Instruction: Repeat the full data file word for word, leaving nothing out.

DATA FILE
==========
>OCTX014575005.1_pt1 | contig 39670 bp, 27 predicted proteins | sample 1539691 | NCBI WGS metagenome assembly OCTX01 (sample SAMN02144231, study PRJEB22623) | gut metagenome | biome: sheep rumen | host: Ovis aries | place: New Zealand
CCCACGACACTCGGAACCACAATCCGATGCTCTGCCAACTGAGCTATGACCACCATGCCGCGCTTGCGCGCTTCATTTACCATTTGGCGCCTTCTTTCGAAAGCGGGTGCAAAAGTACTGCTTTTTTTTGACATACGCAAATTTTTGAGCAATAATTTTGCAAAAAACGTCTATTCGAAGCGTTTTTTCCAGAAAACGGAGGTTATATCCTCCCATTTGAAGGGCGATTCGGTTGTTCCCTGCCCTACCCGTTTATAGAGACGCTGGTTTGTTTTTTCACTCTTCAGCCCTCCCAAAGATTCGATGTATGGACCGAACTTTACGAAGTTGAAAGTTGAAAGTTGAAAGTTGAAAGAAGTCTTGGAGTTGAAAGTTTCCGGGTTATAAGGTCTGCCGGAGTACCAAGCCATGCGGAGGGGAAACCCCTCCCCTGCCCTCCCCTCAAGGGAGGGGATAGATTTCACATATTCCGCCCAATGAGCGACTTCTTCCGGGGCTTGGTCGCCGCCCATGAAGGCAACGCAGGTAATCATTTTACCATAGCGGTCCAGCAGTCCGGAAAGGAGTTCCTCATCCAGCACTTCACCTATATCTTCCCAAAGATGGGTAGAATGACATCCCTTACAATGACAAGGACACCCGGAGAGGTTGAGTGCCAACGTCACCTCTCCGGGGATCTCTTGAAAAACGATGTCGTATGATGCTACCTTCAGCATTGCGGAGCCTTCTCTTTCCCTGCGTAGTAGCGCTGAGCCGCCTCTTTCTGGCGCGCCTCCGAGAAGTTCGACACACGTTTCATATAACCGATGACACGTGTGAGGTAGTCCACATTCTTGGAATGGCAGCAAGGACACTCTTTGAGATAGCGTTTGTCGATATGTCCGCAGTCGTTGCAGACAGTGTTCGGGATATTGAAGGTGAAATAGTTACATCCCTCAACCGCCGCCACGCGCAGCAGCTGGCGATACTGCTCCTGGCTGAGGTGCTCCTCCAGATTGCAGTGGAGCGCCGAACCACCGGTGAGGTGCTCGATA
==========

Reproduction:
>OCTX014575005.1_pt1 | contig 39670 bp, 27 predicted proteins | sample 1539691 | NCBI WGS metagenome assembly OCTX01 (sample SAMN02144231, study PRJEB22623) | gut metagenome | biome: sheep rumen | host: Ovis aries | place: New Zealand
CCCACGACACTCGGAACCACAATCCGATGCTCTGCCAACTGAGCTATGACCACCATGCCGCGCTTGCGCGCTTCATTTACCATTTGGCGCCTTCTTTCGAAAGCGGGTGCAAAAGTACTGCTTTTTTTTGACATACGCAAATTTTTGAGCAATAATTTTGCAAAAAACGTCTATTCGAAGCGTTTTTTCCAGAAAACGGAGGTTATATCCTCCCATTTGAAGGGCGATTCGGTTGTTCCCTGCCCTACCCGTTTATAGAGACGCTGGTTTGTTTTTTCACTCTTCAGCCCTCCCAAAGATTCGATGTATGGACCGAACTTTACGAAGTTGAAAGTTGAAAGTTGAAAGTTGAAAGAAGTCTTGGAGTTGAAAGTTTCCGGGTTATAAGGTCTGCCGGAGTACCAAGCCATGCGGAGGGGAAACCCCTCCCCTGCCCTCCCCTCAAGGGAGGGGATAGATTTCACATATTCCGCCCAATGAGCGACTTCTTCCGGGGCTTGGTCGCCGCCCATGAAGGCAACGCAGGTAATCATTTTACCATAGCGGTCCAGCAGTCCGGAAAGGAGTTCCTCATCCAGCACTTCACCTATATCTTCCCAAAGATGGGTAGAATGACATCCCTTACAATGACAAGGACACCCGGAGAGGTTGAGTGCCAACGTCACCTCTCCGGGGATCTCTTGAAAAACGATGTCGTATGATGCTACCTTCAGCATTGCGGAGCCTTCTCTTTCCCTGCGTAGTAGCGCTGAGCCGCCTCTTTCTGGCGCGCCTCCGAGAAGTTCGACACACGTTTCATATAACCGATGACACGTGTGAGGTAGTCCACATTCTTGGAATGGCAGCAAGGACACTCTTTGAGATAGCGTTTGTCGATATGTCCGCAGTCGTTGCAGACAGTGTTCGGGATATTGAAGGTGAAATAGTTACATCCCTCAACCGCCGCCACGCGCAGCAGCTGGCGATACTGCTCCTGGCTGAGGTGCTCCTCCAGATTGCAGTGGAGCGCCGAACCACCGGTGAGGTGCTCGATA